By: Demy P. Sonza
(In a privilege speech before the Sangguniang Panlalawigan ng Iloilo on April 3, 2018, Board Member Demy P. Sonza paid honor to Natividad Sanglap Mallari, an unsung patriot from San Joaquin, Iloilo.)
MARCH, the “International Women’s Month,” has passed, but I take the floor to speak about Natividad “Nati” Sanglap Mallari. She was an unsung Ilongga patriot and outstanding lady.
Around this time, 76 years ago, the American-Filipino defense of Bataan was crumbling. Five days later, April 9, 1942, Bataan fell. About 76,000 Filipino and American soldiers who surrendered were forced to go on the “Death March” from Mariveles, Bataan to Capas, Tarlac where they were held in a concentration camp. En route, some 21,000 soldiers died from execution, wounds, disease, dehydration, and starvation.
Among the soldiers who reached Capas were two brothers of Nati—Severo and EusebioSanglap. After the Fall of Bataan, two other brothers of hers—Vicente and Eliseo—who fought in Iloilo, did not surrender to the Japanese. Instead, they joined the Panay guerrillas under Col. Macario Peralta.
Nati Sanglap was from Iloilo where she was born on Sept. 8, 1908. She obtained the Bachelor of Education from the University of the Philippines with double majors in English and Library Science. She married the well-known writer I.V. Mallari, but they separated not long after the birth of their daughter Vita. Since 1932 up to the outbreak of World War II, she worked as librarian at the Legislative Service Office Library.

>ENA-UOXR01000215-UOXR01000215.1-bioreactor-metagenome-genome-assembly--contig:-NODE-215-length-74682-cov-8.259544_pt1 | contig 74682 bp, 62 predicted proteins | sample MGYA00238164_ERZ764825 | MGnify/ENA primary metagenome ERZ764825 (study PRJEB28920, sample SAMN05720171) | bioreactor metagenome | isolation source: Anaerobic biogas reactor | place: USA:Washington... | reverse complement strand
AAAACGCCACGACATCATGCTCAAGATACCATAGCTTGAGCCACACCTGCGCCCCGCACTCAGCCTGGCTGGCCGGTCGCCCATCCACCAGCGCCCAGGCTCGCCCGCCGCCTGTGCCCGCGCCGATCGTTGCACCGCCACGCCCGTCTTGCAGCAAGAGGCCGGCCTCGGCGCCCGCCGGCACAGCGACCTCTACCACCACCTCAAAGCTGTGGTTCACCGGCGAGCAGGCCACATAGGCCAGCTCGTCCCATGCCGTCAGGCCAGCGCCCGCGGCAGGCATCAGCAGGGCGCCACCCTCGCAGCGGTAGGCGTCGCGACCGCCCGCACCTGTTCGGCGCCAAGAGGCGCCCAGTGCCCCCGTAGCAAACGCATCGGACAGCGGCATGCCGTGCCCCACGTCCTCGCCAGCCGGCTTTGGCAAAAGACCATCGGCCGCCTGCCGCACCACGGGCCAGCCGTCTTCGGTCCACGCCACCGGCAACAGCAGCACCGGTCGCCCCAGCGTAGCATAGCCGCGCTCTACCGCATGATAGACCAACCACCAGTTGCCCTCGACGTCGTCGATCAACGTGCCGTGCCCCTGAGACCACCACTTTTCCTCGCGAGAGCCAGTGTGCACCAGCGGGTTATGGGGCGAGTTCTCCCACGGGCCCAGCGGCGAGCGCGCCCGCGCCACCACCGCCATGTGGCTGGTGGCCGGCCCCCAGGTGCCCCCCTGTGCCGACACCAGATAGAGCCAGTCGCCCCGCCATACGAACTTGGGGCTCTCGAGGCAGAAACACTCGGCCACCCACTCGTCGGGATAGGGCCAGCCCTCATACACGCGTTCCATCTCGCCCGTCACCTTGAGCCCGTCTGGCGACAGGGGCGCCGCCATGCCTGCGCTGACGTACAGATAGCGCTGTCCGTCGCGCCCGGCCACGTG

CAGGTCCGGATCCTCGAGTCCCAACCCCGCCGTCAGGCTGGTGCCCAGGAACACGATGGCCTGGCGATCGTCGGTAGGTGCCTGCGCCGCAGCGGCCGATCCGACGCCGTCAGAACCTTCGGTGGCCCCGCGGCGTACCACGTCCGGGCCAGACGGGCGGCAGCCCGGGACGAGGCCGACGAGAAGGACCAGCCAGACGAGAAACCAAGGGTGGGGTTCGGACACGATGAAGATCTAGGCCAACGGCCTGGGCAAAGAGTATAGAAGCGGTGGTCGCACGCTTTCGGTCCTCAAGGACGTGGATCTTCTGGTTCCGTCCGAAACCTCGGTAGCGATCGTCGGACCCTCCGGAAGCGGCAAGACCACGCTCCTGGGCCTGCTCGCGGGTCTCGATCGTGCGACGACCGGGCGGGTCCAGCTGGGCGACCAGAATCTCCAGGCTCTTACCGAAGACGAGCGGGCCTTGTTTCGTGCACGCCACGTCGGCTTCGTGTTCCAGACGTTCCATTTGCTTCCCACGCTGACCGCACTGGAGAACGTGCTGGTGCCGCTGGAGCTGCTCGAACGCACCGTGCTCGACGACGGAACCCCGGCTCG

One day, later in April 1943, Nati received a note from her brother Severo, asking her to support the underground resistance movement. Fired with patriotic fervor, Nati joined the underground group under Col. Emmanuel Baja. She agreed to be the paymaster of some guerilla units. She raised funds, smuggled “genuine” Philippine money, collected supplies, including arms and ammunition for the guerrillas.
Nati’s house on Merced St. in Pasay became the center of a wide network of resistance activities. For some four months, Nati’s work went well. Around September, however, the Japanese became suspicious and put her under surveillance. Finally, on the evening of Sabbath, Oct. 19, 1942, the enemy raided her house and found plenty of “genuine money,” a radio, and incriminating papers, including a list of the names of guerillas.
The Japanese placed Nati under arrest. As the Kempetai was leading her out of the house, her nine-year old Vita called to her, “Mama, I put my trust in God and I do not fear what man can do to me.” It was the memory verse she learned in Sabbath School that morning.
Nati was taken to Fort Santiago, the place where Jose Rizal was incarcerated before his execution. Nati had heard that the Japanese had executed many people inside the fort. Verses from Rizal’s poem, “My Last Farewell” came to her mind:
Pray for all the hapless who have died in the night…
For all who have endured the inscrutable pain…
At Fort Santiago, Nati was held for several weeks and tortured repeatedly. Instead of giving up hope, she took the excruciating experience as God’s way of making her go to Him, and Nati accepted the Lord Jesus Christ as her Savior and Master. She fully surrendered herself to God.
While in prison, Nati offered to do some chores, and she was made to do laundry work. One Saturday, when she refused to wash clothes, some Japanese soldiers asked why, and she took the opportunity to explain to them the law of God. That started her ministry among her jailers.